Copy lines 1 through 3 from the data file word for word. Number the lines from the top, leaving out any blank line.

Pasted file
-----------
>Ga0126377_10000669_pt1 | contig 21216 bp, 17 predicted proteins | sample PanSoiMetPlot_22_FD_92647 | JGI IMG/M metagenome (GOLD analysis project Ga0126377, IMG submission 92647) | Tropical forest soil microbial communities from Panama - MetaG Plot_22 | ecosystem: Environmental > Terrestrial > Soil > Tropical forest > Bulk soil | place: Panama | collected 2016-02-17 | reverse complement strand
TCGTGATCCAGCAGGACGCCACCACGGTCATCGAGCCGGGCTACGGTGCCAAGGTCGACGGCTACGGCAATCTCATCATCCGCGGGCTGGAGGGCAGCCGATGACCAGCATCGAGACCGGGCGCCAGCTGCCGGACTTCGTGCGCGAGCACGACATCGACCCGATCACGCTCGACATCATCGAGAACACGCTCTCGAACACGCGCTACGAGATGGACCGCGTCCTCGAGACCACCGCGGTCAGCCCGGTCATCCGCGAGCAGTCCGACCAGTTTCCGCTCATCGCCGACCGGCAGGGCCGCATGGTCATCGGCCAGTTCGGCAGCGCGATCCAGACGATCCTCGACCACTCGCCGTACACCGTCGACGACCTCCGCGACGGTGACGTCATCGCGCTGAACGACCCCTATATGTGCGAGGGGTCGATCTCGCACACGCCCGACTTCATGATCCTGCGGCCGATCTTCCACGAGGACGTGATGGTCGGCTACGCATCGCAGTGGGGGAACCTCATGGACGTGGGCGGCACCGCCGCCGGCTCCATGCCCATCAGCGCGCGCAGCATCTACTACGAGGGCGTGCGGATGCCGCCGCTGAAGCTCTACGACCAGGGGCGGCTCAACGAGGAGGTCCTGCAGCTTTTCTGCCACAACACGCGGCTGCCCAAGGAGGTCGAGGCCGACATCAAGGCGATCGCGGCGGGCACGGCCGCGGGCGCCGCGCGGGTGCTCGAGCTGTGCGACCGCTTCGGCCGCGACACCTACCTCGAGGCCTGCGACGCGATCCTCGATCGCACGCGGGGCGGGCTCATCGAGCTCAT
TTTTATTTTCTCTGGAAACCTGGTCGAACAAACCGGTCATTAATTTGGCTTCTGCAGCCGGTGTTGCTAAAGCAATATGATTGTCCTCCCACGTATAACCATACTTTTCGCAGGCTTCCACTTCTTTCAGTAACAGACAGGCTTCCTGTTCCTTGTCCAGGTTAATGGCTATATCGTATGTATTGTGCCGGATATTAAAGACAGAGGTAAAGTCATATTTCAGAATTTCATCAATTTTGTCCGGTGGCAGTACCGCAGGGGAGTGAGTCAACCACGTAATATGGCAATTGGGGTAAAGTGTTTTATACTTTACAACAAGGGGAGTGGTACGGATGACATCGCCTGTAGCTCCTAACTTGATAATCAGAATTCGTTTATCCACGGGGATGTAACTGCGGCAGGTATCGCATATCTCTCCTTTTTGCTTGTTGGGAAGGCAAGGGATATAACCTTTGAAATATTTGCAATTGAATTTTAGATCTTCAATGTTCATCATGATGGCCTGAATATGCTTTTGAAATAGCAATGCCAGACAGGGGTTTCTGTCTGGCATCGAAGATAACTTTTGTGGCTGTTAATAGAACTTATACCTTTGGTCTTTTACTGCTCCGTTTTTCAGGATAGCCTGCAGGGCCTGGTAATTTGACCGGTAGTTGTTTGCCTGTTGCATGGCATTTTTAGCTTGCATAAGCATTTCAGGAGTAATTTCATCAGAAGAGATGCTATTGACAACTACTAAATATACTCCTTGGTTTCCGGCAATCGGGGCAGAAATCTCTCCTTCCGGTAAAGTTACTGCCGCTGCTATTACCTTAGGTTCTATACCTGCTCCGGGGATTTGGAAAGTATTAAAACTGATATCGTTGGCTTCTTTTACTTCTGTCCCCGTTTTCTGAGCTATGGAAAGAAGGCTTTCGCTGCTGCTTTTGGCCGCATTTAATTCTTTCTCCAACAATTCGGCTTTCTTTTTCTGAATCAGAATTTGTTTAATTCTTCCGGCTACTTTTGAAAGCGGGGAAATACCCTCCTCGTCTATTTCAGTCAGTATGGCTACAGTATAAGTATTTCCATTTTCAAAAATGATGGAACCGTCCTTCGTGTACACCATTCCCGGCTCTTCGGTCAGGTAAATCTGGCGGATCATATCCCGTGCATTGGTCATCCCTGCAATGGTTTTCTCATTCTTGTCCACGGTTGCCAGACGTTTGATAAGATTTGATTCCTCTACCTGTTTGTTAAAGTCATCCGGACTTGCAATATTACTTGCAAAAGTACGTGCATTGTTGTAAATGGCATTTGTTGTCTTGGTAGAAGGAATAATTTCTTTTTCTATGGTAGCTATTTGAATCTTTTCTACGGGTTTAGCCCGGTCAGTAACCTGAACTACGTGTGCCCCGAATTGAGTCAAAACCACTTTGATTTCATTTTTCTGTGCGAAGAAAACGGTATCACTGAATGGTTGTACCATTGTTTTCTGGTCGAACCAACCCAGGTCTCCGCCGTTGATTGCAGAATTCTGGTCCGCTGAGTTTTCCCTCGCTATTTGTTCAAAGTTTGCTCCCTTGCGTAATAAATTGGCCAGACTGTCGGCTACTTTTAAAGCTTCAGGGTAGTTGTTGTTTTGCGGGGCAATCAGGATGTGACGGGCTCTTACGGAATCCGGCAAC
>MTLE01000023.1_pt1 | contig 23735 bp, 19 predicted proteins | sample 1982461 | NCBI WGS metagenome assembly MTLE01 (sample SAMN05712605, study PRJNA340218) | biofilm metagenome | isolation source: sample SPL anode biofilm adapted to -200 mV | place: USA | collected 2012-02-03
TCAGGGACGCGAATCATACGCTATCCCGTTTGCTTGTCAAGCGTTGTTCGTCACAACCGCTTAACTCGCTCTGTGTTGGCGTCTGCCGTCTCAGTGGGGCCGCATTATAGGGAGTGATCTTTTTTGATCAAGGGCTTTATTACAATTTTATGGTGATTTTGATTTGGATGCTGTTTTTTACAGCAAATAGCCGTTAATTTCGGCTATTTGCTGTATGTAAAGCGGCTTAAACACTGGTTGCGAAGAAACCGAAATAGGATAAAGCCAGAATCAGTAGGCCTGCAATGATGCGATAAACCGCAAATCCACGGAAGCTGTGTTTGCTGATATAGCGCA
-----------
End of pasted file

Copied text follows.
>Ga0126377_10000669_pt1 | contig 21216 bp, 17 predicted proteins | sample PanSoiMetPlot_22_FD_92647 | JGI IMG/M metagenome (GOLD analysis project Ga0126377, IMG submission 92647) | Tropical forest soil microbial communities from Panama - MetaG Plot_22 | ecosystem: Environmental > Terrestrial > Soil > Tropical forest > Bulk soil | place: Panama | collected 2016-02-17 | reverse complement strand
TCGTGATCCAGCAGGACGCCACCACGGTCATCGAGCCGGGCTACGGTGCCAAGGTCGACGGCTACGGCAATCTCATCATCCGCGGGCTGGAGGGCAGCCGATGACCAGCATCGAGACCGGGCGCCAGCTGCCGGACTTCGTGCGCGAGCACGACATCGACCCGATCACGCTCGACATCATCGAGAACACGCTCTCGAACACGCGCTACGAGATGGACCGCGTCCTCGAGACCACCGCGGTCAGCCCGGTCATCCGCGAGCAGTCCGACCAGTTTCCGCTCATCGCCGACCGGCAGGGCCGCATGGTCATCGGCCAGTTCGGCAGCGCGATCCAGACGATCCTCGACCACTCGCCGTACACCGTCGACGACCTCCGCGACGGTGACGTCATCGCGCTGAACGACCCCTATATGTGCGAGGGGTCGATCTCGCACACGCCCGACTTCATGATCCTGCGGCCGATCTTCCACGAGGACGTGATGGTCGGCTACGCATCGCAGTGGGGGAACCTCATGGACGTGGGCGGCACCGCCGCCGGCTCCATGCCCATCAGCGCGCGCAGCATCTACTACGAGGGCGTGCGGATGCCGCCGCTGAAGCTCTACGACCAGGGGCGGCTCAACGAGGAGGTCCTGCAGCTTTTCTGCCACAACACGCGGCTGCCCAAGGAGGTCGAGGCCGACATCAAGGCGATCGCGGCGGGCACGGCCGCGGGCGCCGCGCGGGTGCTCGAGCTGTGCGACCGCTTCGGCCGCGACACCTACCTCGAGGCCTGCGACGCGATCCTCGATCGCACGCGGGGCGGGCTCATCGAGCTCAT
TTTTATTTTCTCTGGAAACCTGGTCGAACAAACCGGTCATTAATTTGGCTTCTGCAGCCGGTGTTGCTAAAGCAATATGATTGTCCTCCCACGTATAACCATACTTTTCGCAGGCTTCCACTTCTTTCAGTAACAGACAGGCTTCCTGTTCCTTGTCCAGGTTAATGGCTATATCGTATGTATTGTGCCGGATATTAAAGACAGAGGTAAAGTCATATTTCAGAATTTCATCAATTTTGTCCGGTGGCAGTACCGCAGGGGAGTGAGTCAACCACGTAATATGGCAATTGGGGTAAAGTGTTTTATACTTTACAACAAGGGGAGTGGTACGGATGACATCGCCTGTAGCTCCTAACTTGATAATCAGAATTCGTTTATCCACGGGGATGTAACTGCGGCAGGTATCGCATATCTCTCCTTTTTGCTTGTTGGGAAGGCAAGGGATATAACCTTTGAAATATTTGCAATTGAATTTTAGATCTTCAATGTTCATCATGATGGCCTGAATATGCTTTTGAAATAGCAATGCCAGACAGGGGTTTCTGTCTGGCATCGAAGATAACTTTTGTGGCTGTTAATAGAACTTATACCTTTGGTCTTTTACTGCTCCGTTTTTCAGGATAGCCTGCAGGGCCTGGTAATTTGACCGGTAGTTGTTTGCCTGTTGCATGGCATTTTTAGCTTGCATAAGCATTTCAGGAGTAATTTCATCAGAAGAGATGCTATTGACAACTACTAAATATACTCCTTGGTTTCCGGCAATCGGGGCAGAAATCTCTCCTTCCGGTAAAGTTACTGCCGCTGCTATTACCTTAGGTTCTATACCTGCTCCGGGGATTTGGAAAGTATTAAAACTGATATCGTTGGCTTCTTTTACTTCTGTCCCCGTTTTCTGAGCTATGGAAAGAAGGCTTTCGCTGCTGCTTTTGGCCGCATTTAATTCTTTCTCCAACAATTCGGCTTTCTTTTTCTGAATCAGAATTTGTTTAATTCTTCCGGCTACTTTTGAAAGCGGGGAAATACCCTCCTCGTCTATTTCAGTCAGTATGGCTACAGTATAAGTATTTCCATTTTCAAAAATGATGGAACCGTCCTTCGTGTACACCATTCCCGGCTCTTCGGTCAGGTAAATCTGGCGGATCATATCCCGTGCATTGGTCATCCCTGCAATGGTTTTCTCATTCTTGTCCACGGTTGCCAGACGTTTGATAAGATTTGATTCCTCTACCTGTTTGTTAAAGTCATCCGGACTTGCAATATTACTTGCAAAAGTACGTGCATTGTTGTAAATGGCATTTGTTGTCTTGGTAGAAGGAATAATTTCTTTTTCTATGGTAGCTATTTGAATCTTTTCTACGGGTTTAGCCCGGTCAGTAACCTGAACTACGTGTGCCCCGAATTGAGTCAAAACCACTTTGATTTCATTTTTCTGTGCGAAGAAAACGGTATCACTGAATGGTTGTACCATTGTTTTCTGGTCGAACCAACCCAGGTCTCCGCCGTTGATTGCAGAATTCTGGTCCGCTGAGTTTTCCCTCGCTATTTGTTCAAAGTTTGCTCCCTTGCGTAATAAATTGGCCAGACTGTCGGCTACTTTTAAAGCTTCAGGGTAGTTGTTGTTTTGCGGGGCAATCAGGATGTGACGGGCTCTTACGGAATCCGGCAAC